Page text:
House of Prime Rib is a unique restaurant that holds a special place in the hearts of San Franciscans. But it’s not just the giant, orange-rimmed plates of perfectly rosy-pink meat; it’s the entire experience. From the giddiness you get at the mere sight of the red awning to the moment you step inside the beautifully buzzing dining room, you’re here for one reason, and one reason only: to have a good time. House of Prime Rib is the ultimate celebratory restaurant for us San Franciscans.
We go to HOPR when there’s a promotion. We go to HOPR when there’s a friend in town. We go to HOPR when there’s a birthday. We go to HOPR when there’s a birth.
We never go to House of Prime alone — we go with our friends and loved ones, the ones we want to experience joy with, the ones we want to toast. And when each of the dozens of tables does this together, it creates a vibe unlike any other in the city. There’s just something about an extra boozy, extra dirty martini paired with a giant slab of salty meat that feels like such a treat.
But as the pandemic continues to take its toll with no plan or roadmap for restaurants reopening to indoor dining, I worry. I worry for House of Prime Rib. Will it make it to the other side?
“There’s no question about it,” Joe Betz reassured me over the phone in his gentle German accent. “We’ll reopen, and we’ll be back.”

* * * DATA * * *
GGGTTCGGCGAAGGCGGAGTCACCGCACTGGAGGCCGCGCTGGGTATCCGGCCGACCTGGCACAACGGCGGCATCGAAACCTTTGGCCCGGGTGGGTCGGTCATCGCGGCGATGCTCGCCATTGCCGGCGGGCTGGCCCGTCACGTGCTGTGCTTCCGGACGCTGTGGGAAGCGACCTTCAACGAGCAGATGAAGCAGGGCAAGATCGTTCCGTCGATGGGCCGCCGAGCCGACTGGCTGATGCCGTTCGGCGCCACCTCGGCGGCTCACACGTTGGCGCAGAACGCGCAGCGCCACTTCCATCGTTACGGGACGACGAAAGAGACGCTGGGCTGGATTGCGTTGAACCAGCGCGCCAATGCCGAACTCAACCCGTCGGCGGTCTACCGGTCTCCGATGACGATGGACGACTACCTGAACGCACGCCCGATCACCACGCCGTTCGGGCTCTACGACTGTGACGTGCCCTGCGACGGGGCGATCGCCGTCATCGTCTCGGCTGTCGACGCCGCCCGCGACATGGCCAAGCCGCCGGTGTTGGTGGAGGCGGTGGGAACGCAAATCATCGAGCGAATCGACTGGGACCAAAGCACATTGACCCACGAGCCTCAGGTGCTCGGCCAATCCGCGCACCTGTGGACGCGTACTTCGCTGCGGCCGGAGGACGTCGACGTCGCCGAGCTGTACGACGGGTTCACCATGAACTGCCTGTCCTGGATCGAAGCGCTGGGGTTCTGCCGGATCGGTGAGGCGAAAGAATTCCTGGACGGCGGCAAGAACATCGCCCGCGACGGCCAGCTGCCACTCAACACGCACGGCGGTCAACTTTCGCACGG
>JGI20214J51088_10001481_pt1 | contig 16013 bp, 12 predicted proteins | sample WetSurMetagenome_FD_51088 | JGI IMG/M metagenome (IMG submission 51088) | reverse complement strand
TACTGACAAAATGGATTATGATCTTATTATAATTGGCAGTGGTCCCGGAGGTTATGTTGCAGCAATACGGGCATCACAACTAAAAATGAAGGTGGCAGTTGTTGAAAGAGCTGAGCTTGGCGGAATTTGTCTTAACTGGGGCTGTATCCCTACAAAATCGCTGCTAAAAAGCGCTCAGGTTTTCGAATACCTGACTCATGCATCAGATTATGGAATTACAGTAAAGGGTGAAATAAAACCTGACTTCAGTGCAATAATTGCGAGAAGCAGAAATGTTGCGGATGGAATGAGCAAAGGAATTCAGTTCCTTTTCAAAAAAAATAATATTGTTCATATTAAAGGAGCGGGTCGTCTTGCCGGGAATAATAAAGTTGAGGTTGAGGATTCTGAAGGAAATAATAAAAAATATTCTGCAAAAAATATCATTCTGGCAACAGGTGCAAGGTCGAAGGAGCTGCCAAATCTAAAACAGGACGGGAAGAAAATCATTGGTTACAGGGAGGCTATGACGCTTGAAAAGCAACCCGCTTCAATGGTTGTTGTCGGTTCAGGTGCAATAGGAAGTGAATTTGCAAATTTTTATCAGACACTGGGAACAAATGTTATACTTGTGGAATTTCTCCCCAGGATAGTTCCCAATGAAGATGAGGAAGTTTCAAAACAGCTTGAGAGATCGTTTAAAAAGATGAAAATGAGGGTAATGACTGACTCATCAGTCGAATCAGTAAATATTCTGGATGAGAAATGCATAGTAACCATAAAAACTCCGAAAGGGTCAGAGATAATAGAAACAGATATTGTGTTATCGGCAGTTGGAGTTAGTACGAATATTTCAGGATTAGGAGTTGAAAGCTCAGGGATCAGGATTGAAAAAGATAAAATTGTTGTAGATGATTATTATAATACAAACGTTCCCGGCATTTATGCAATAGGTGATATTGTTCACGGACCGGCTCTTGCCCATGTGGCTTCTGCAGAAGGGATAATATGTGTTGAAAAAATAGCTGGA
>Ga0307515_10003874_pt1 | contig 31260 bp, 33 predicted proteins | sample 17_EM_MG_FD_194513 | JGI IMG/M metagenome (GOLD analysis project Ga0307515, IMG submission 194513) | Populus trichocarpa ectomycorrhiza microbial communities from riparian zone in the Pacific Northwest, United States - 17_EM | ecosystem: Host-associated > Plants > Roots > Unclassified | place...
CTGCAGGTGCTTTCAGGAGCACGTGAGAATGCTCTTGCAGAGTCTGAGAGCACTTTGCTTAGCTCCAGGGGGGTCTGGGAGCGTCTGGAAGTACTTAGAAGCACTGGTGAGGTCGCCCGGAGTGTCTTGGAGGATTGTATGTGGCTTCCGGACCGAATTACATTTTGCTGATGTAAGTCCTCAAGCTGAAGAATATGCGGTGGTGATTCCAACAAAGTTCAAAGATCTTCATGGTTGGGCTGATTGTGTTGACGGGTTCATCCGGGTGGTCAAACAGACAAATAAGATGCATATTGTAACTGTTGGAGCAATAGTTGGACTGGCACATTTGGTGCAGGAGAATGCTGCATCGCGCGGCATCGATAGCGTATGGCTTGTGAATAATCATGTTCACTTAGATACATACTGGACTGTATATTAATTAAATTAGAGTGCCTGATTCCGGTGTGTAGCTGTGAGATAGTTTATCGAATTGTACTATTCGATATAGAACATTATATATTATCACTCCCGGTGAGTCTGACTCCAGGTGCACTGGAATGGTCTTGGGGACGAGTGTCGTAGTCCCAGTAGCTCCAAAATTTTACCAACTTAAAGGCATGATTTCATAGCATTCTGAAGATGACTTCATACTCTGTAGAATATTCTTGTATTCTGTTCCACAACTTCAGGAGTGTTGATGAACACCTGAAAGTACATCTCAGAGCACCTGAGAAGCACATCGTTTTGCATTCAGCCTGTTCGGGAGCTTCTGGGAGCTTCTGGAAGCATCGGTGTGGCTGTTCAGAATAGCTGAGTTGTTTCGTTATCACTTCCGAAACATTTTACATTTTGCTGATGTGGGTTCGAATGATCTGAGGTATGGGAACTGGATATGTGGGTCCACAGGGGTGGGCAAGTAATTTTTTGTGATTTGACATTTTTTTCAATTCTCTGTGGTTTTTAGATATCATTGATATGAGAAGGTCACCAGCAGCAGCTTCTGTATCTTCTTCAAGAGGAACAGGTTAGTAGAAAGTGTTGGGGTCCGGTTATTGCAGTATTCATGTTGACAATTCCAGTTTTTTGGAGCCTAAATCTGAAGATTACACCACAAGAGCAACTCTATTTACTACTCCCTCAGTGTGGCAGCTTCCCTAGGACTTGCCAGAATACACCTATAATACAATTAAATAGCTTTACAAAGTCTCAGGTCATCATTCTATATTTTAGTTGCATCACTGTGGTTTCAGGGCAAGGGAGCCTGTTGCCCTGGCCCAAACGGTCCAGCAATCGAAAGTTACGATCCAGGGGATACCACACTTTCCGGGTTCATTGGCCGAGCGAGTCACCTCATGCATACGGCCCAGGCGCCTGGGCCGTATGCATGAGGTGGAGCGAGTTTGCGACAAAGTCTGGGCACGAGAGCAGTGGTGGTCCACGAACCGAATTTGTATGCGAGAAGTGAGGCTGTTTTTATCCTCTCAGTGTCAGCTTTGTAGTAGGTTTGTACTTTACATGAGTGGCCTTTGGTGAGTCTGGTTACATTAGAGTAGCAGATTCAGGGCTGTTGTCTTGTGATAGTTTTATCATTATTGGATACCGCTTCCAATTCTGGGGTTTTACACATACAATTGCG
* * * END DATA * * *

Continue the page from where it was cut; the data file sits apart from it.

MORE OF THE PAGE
But when? November and December are my favorite months to visit, when the cold San Francisco air seeps through the thickest of trench coats; it makes opening those brass-studded, golden-hued doors and stepping into the warmth of the gently glowing dining room that much more rewarding. The dining room is like a a 19th-century living room in an English manor during Christmas. I can’t stand the thought of not visiting HOPR during the holidays.
Outdoor seating isn’t an option, either; Van Ness doesn’t exactly make for the best patio. And even when restaurants do eventually open up for indoor dining with minimal capacity, there’ll undoubtedly be social distancing protocols and lowered capacities. What will the dining room be like not completely packed? Will it be the same?
“We prepared ourselves for the opening,” Joe says. “We have plastic dividers between all the booths. Everything will be six feet apart. We’ll still create an atmosphere by decorating the tables with flower arrangements and display bottles of wine and some carafes.”
But I can’t imagine.
I can’t imagine a not-packed dining room.
I can’t imagine not having to raise my voice for my dining companions to hear me.
I can’t imagine watching a salad spinning from six feet away.
I can’t imagine my tall-toqued carver slicing meat so far away. Come closer I need to get that ‘Gram!
But as Joe says, “The customer’s health and the employee’s health is very important.”
And the new norm is just how it’s going to have to be. It’s the reality. Indoor dining will reopen eventually, social distance will decrease to where we can hug each other once again, and the pandemic will pass. And I can’t wait until that moment.
Until then, I’ll wait patiently and settle for meat dreams in lieu of meat sweats.
House of Prime Rib: 1906 Van Ness Ave, San Francisco. www.houseofprimerib.net
Omar Mamoon is a San Francisco writer and cookie guy. Instagram: @ommmar.